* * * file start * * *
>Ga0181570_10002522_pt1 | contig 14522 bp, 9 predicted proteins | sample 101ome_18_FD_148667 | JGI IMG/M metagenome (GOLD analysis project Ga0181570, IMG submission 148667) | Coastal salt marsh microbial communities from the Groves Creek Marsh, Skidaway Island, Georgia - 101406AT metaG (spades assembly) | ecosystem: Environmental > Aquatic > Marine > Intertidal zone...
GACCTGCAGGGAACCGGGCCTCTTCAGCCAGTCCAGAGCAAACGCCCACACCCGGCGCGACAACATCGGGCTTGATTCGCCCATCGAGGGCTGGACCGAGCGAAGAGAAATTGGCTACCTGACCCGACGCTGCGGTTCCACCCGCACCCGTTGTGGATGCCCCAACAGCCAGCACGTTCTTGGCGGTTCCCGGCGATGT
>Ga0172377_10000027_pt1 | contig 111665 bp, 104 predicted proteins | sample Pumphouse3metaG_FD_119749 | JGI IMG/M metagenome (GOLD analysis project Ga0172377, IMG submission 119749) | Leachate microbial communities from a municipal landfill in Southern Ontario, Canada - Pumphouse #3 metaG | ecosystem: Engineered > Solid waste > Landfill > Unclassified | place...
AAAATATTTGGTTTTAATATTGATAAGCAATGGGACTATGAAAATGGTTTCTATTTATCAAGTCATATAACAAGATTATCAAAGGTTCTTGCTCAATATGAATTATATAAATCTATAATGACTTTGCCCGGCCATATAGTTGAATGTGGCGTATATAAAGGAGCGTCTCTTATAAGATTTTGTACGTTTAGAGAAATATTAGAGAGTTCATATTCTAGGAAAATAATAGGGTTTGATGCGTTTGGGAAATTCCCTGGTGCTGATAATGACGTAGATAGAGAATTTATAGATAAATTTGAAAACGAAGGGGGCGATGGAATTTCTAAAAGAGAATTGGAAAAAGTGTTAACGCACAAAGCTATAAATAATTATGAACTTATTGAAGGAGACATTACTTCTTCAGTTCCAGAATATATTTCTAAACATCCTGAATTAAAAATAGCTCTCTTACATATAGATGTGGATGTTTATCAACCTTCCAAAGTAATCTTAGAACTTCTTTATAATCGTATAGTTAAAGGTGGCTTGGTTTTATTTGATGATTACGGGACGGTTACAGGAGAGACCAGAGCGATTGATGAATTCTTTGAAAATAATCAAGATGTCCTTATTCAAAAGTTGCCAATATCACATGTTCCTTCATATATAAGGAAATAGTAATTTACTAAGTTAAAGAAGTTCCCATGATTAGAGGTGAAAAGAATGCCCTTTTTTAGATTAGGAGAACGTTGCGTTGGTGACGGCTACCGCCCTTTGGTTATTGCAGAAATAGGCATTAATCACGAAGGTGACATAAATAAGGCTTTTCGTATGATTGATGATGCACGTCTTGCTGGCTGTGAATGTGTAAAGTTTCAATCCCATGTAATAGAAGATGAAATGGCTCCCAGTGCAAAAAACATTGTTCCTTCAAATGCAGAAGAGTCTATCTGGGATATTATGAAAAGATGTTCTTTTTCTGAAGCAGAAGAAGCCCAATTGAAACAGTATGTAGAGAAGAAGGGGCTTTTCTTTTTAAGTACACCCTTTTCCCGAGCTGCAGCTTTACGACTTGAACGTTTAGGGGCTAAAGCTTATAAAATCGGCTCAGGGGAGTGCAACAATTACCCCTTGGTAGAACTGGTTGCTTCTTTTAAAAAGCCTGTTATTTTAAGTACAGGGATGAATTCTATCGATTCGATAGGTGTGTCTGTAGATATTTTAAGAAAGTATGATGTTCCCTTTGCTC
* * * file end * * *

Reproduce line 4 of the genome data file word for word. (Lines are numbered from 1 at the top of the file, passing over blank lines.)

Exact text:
AAAATATTTGGTTTTAATATTGATAAGCAATGGGACTATGAAAATGGTTTCTATTTATCAAGTCATATAACAAGATTATCAAAGGTTCTTGCTCAATATGAATTATATAAATCTATAATGACTTTGCCCGGCCATATAGTTGAATGTGGCGTATATAAAGGAGCGTCTCTTATAAGATTTTGTACGTTTAGAGAAATATTAGAGAGTTCATATTCTAGGAAAATAATAGGGTTTGATGCGTTTGGGAAATTCCCTGGTGCTGATAATGACGTAGATAGAGAATTTATAGATAAATTTGAAAACGAAGGGGGCGATGGAATTTCTAAAAGAGAATTGGAAAAAGTGTTAACGCACAAAGCTATAAATAATTATGAACTTATTGAAGGAGACATTACTTCTTCAGTTCCAGAATATATTTCTAAACATCCTGAATTAAAAATAGCTCTCTTACATATAGATGTGGATGTTTATCAACCTTCCAAAGTAATCTTAGAACTTCTTTATAATCGTATAGTTAAAGGTGGCTTGGTTTTATTTGATGATTACGGGACGGTTACAGGAGAGACCAGAGCGATTGATGAATTCTTTGAAAATAATCAAGATGTCCTTATTCAAAAGTTGCCAATATCACATGTTCCTTCATATATAAGGAAATAGTAATTTACTAAGTTAAAGAAGTTCCCATGATTAGAGGTGAAAAGAATGCCCTTTTTTAGATTAGGAGAACGTTGCGTTGGTGACGGCTACCGCCCTTTGGTTATTGCAGAAATAGGCATTAATCACGAAGGTGACATAAATAAGGCTTTTCGTATGATTGATGATGCACGTCTTGCTGGCTGTGAATGTGTAAAGTTTCAATCCCATGTAATAGAAGATGAAATGGCTCCCAGTGCAAAAAACATTGTTCCTTCAAATGCAGAAGAGTCTATCTGGGATATTATGAAAAGATGTTCTTTTTCTGAAGCAGAAGAAGCCCAATTGAAACAGTATGTAGAGAAGAAGGGGCTTTTCTTTTTAAGTACACCCTTTTCCCGAGCTGCAGCTTTACGACTTGAACGTTTAGGGGCTAAAGCTTATAAAATCGGCTCAGGGGAGTGCAACAATTACCCCTTGGTAGAACTGGTTGCTTCTTTTAAAAAGCCTGTTATTTTAAGTACAGGGATGAATTCTATCGATTCGATAGGTGTGTCTGTAGATATTTTAAGAAAGTATGATGTTCCCTTTGCTC